By the late 1600s, slaves head south in search of freedom.
"In 1687 the first group of people arrived in St. Augustine as what would have been called fugitives," said James Bullock, a historian at the Fort Mose Historical State Park. "They had escaped bondage from the English plantations in the Carolinas.
"I think it is important, though, that the Underground Railroad first came south to Florida," said historian Dr. Anthony Dixon."
"We don`t know how many people attempted the journey," Bullock said. "We don`t know how many failed."
"It wasn`t an easy, immediate path to freedom because even once people reached Florida they had to make it to St. Augustine," said Dr. Kathleen Deagan, Curator of Archeology at the University of Florida. "It wasn`t enough just to get to Florida. But if they made it to the town and presented themselves to the Governor, they would be given sanctuary ."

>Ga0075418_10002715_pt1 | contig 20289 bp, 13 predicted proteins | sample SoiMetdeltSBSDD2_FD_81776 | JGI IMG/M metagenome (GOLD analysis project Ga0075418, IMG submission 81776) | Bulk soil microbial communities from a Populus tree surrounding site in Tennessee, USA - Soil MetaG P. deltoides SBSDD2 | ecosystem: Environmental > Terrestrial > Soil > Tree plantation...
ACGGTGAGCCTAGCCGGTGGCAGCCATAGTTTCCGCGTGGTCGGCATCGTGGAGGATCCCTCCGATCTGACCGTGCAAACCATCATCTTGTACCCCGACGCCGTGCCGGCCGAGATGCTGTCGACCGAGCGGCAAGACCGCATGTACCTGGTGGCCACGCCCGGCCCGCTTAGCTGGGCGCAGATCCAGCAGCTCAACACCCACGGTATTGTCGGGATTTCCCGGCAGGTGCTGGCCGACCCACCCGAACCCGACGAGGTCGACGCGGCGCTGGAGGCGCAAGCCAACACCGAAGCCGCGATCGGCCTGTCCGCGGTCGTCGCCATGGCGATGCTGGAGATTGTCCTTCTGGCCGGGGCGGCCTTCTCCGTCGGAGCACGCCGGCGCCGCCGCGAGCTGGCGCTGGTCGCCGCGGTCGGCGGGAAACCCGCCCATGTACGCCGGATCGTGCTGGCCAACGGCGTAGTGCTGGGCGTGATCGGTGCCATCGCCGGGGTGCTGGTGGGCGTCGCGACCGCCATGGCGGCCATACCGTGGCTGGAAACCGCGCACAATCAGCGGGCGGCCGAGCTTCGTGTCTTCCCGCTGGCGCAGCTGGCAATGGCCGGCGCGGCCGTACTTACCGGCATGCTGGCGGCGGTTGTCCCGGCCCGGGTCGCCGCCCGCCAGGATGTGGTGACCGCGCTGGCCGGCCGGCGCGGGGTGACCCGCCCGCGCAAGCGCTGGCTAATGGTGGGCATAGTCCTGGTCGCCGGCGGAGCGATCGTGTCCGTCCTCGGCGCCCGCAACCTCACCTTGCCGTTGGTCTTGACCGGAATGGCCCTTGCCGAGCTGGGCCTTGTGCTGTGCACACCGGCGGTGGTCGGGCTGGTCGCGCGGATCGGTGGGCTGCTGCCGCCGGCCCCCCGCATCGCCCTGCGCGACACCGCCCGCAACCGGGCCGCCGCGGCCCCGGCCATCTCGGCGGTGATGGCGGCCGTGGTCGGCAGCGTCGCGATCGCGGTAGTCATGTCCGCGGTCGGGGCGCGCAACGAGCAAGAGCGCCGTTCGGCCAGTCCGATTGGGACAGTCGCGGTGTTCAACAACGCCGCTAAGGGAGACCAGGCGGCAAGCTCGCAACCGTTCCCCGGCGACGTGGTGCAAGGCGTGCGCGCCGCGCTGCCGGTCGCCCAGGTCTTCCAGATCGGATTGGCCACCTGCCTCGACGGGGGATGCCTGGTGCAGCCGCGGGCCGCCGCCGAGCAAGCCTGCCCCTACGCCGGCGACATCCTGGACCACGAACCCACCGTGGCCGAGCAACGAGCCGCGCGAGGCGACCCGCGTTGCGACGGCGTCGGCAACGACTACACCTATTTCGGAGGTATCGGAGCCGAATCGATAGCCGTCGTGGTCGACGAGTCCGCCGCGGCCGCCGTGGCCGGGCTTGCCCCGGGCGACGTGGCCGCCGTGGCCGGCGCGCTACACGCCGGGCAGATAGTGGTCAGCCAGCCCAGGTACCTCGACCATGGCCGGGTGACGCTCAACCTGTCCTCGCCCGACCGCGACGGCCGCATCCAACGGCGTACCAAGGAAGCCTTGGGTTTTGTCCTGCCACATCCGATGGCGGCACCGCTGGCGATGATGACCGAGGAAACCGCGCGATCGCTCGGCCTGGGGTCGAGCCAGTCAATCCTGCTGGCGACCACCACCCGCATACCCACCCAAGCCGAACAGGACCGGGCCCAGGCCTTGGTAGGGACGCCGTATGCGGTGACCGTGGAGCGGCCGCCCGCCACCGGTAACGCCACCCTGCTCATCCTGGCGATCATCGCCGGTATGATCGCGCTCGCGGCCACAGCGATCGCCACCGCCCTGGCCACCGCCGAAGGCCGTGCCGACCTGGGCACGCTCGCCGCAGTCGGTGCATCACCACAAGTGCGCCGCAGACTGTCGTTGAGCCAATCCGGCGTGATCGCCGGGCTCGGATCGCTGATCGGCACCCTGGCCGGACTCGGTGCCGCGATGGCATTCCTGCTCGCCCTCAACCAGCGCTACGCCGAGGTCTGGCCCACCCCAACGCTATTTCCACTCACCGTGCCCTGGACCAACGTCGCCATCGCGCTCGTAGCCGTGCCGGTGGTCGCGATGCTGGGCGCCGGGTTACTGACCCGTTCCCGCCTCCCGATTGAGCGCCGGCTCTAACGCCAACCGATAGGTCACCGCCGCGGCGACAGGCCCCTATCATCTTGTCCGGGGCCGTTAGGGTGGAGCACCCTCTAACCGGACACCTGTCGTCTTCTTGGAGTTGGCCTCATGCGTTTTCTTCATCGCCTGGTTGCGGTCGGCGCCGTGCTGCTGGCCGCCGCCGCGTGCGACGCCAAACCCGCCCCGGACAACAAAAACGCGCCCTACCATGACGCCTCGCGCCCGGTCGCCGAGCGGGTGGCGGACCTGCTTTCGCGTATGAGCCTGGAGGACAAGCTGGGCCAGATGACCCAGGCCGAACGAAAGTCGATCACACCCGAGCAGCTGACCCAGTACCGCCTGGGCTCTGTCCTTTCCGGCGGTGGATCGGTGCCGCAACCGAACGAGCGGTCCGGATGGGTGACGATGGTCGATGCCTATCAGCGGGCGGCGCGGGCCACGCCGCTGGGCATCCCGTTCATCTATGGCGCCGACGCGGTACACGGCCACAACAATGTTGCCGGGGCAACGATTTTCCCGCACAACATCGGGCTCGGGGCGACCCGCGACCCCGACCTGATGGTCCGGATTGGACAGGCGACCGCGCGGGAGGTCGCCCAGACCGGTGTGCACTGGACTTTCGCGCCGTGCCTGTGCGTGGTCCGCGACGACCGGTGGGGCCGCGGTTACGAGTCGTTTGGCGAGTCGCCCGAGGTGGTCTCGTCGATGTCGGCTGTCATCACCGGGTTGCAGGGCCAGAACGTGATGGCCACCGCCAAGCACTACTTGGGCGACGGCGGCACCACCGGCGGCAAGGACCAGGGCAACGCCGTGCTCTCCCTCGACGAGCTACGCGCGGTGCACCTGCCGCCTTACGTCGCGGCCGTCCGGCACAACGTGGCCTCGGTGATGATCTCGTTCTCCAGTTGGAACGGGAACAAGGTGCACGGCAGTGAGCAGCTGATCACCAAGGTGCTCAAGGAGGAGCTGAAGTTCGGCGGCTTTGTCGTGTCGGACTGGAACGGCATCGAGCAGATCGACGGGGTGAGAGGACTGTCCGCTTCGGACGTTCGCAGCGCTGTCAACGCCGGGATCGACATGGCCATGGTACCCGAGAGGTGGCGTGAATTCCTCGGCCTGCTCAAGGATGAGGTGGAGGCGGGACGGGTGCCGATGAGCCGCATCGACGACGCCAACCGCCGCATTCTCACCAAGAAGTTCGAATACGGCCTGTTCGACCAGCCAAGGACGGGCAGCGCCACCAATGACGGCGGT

"They are given a choice. You can live in the Florida wilderness, live as a maroon society, as you see fit. They were also given a choice, if you would like to live under Spanish Rule, then you can live at Fort Mose," Dixon said.
In 1693, the immediate threat for Spain was England and her growing Carolina colonies. Word got back to Spain that plantation slaves were seeking asylum in Spanish Florida.
"The King of Spain created the edict of 1693 which to my knowledge and other scholars appears to be the first civil rights legislation in the New World," Bullock said.
"As soon as word got to the plantations in Carolina that there was this possibility of sanctuary after 1693, many people took advantage of that possibility to try and make it to Florida," Deegan said.